Regarding laboratory studies, the inflammatory markers of sedimentation rate of greater than 40 and usually much higher and/or C-reactive protein (CRP) greater than 6 mg/dL remain hallmarks of support for the diagnosis.1-3

    Although atypical, as was seen in our case, the initial inflammatory markers may be normal, but as stated, they essentially always evolve. So it needs to be said that a single (early) normal sedimentation rate and CRP should not exclude the diagnosis in a patient with suggestive symptoms. Conversely, a very high sedimentation rate and CRP is not diagnostic for PMR because a host of other rheumatologic syndromes (rheumatoid arthritis or spondyloarthritis, for example) will manifest similar high levels.1 Thus, answer A is not correct.

    A relatively new finding in PMR diagnosis utilizes ultrasonography. Without diving too deeply into the specifics of and arguments for/against types of ultrasound evaluation, in summary it seems the most specific finding is the presence of subacromial bursitis, either unilateral or bilateral, which alone have a sensitivity of 66-80% and specificity of 68-89%.1,3 The American College of Rheumatology guidelines award a diagnosis point in their scheme for PMR diagnosis when these ultrasound studies are positive and create an increase the specificity of their scheme from 81.5% to a very fine 91.3%.1,3 This makes answer B the best choice here.

    In summary then, we use typical epidemiologic and clinical symptomology to suspect the diagnosis and can follow with classical blood inflammatory markers of sedimentation rate and CRP with the newer ultrasound evaluation demonstrating widespread inflammatory bursitis and tenosynovitis, especially the subacromial joints, to arrive at an accurate diagnosis of PMR.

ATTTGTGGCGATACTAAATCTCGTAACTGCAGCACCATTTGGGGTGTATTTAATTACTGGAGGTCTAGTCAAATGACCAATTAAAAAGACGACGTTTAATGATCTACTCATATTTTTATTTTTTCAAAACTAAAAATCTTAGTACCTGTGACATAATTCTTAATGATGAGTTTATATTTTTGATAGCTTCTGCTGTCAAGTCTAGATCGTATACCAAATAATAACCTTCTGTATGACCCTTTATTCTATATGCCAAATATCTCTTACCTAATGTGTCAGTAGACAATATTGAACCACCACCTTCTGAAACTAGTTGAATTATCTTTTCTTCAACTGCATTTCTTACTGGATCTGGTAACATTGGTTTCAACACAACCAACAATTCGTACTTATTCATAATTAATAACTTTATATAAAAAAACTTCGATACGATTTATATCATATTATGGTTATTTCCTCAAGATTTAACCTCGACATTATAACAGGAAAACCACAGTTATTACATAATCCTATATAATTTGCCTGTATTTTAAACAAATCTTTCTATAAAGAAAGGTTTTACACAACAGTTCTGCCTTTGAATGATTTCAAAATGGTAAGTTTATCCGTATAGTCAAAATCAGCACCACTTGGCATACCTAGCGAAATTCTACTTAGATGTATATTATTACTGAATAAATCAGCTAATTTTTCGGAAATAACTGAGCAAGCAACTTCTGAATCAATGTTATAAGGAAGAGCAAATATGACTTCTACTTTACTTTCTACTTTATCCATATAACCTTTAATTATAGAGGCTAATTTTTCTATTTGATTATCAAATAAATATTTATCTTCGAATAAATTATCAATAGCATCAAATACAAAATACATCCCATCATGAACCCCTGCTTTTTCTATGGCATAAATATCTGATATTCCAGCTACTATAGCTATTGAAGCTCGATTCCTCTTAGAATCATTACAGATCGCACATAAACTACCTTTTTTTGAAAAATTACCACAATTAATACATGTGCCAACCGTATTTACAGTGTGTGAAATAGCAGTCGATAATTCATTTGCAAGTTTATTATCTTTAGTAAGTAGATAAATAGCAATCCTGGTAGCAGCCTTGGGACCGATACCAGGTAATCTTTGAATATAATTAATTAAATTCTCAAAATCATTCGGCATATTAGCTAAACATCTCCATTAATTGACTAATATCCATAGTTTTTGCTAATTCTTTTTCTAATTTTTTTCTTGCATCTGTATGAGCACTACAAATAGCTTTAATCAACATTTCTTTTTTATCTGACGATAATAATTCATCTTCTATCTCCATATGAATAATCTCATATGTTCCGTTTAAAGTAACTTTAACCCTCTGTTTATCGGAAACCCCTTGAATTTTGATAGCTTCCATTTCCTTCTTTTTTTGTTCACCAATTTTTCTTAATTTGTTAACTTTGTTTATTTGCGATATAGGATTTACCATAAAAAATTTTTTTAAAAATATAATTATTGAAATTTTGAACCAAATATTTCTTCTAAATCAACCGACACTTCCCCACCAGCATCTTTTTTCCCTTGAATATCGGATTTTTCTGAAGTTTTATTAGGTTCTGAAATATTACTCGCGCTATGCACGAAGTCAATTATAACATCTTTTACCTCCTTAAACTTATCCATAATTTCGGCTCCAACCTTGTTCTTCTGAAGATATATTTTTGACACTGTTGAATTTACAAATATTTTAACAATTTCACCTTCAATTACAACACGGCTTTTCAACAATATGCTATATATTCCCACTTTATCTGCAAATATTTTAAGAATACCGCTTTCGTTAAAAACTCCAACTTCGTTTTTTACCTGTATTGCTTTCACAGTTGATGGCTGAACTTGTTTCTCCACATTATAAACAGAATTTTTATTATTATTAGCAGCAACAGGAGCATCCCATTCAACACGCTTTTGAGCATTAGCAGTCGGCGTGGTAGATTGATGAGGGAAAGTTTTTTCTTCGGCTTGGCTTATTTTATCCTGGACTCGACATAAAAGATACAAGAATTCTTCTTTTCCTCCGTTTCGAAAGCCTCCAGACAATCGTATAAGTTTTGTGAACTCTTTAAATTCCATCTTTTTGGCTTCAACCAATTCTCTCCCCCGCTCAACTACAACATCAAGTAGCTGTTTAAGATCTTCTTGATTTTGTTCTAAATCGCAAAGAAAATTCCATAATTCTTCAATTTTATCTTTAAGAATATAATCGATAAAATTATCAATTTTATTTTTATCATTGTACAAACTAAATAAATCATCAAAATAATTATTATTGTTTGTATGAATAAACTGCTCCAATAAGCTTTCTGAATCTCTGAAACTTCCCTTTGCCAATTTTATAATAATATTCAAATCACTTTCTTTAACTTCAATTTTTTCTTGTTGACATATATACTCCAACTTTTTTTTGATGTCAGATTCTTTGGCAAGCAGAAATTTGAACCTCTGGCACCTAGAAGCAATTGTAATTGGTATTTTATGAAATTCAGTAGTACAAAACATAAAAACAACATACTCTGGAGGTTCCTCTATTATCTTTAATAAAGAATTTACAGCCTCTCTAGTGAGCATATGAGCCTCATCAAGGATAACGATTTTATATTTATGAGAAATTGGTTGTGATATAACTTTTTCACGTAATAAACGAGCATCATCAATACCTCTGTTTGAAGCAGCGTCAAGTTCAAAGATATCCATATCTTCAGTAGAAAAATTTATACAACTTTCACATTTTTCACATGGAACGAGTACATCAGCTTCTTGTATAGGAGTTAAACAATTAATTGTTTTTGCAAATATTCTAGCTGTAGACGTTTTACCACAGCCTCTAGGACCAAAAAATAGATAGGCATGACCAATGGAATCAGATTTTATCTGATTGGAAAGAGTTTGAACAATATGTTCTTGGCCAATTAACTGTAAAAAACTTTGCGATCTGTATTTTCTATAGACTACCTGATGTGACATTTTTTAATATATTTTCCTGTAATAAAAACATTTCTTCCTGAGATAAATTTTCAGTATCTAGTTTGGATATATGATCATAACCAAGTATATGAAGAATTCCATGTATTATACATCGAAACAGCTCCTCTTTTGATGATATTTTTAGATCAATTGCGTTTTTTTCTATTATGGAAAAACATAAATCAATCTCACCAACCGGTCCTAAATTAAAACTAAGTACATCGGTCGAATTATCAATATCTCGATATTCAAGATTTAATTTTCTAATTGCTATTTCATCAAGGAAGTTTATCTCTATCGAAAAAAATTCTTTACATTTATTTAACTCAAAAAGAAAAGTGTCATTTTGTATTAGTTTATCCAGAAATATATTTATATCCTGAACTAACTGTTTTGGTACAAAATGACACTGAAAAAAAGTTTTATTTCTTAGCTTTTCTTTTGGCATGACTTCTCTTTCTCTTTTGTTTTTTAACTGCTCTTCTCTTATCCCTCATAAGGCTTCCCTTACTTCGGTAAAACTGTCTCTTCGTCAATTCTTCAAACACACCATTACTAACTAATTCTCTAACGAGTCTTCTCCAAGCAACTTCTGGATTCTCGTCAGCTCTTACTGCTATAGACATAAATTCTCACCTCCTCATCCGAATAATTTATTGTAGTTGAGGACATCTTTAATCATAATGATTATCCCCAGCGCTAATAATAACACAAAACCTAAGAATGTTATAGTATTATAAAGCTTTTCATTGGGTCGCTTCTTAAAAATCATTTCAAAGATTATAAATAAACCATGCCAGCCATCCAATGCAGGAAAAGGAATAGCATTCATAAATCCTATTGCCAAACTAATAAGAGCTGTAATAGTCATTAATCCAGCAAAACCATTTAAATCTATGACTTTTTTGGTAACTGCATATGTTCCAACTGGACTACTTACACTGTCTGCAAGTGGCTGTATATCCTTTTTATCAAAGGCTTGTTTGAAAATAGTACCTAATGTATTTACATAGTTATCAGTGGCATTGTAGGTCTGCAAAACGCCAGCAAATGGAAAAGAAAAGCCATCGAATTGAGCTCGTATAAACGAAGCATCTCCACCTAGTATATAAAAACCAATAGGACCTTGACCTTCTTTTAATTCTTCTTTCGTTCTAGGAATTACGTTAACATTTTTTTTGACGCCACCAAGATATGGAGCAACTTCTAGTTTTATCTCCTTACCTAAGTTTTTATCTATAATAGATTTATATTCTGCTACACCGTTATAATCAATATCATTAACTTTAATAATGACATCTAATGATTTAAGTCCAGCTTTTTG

Once a firm diagnosis is in hand, quite effective therapeutics are available. Initial therapy can be done in a primary setting with more secondary lines best handled by rheumatologic consultation. A basic overview follows.

    The main pedestal of therapy in PMR, and the universally used initial modality is corticosteroids. Dosage and duration are less clear. It is an old and still accepted clinical aphorism that quite small dosages (10 to 15 mg/d of oral prednisone) have a rapid (measured in days) and high incidence of response. Typical initial dosage regimens are between 10-20 mg/d with high percentages of improved clinical symptoms within 2 weeks (and quite often far quicker) and with normalization of sedimentation rate/CRP within 4 weeks. Duration is determined clinically with initial dosage being maintained for 4 weeks after resolution of symptoms undertaken. The use of the word slow should not be taken lightly as one review notes that “typical treatment lasts 1-2 years”.1,4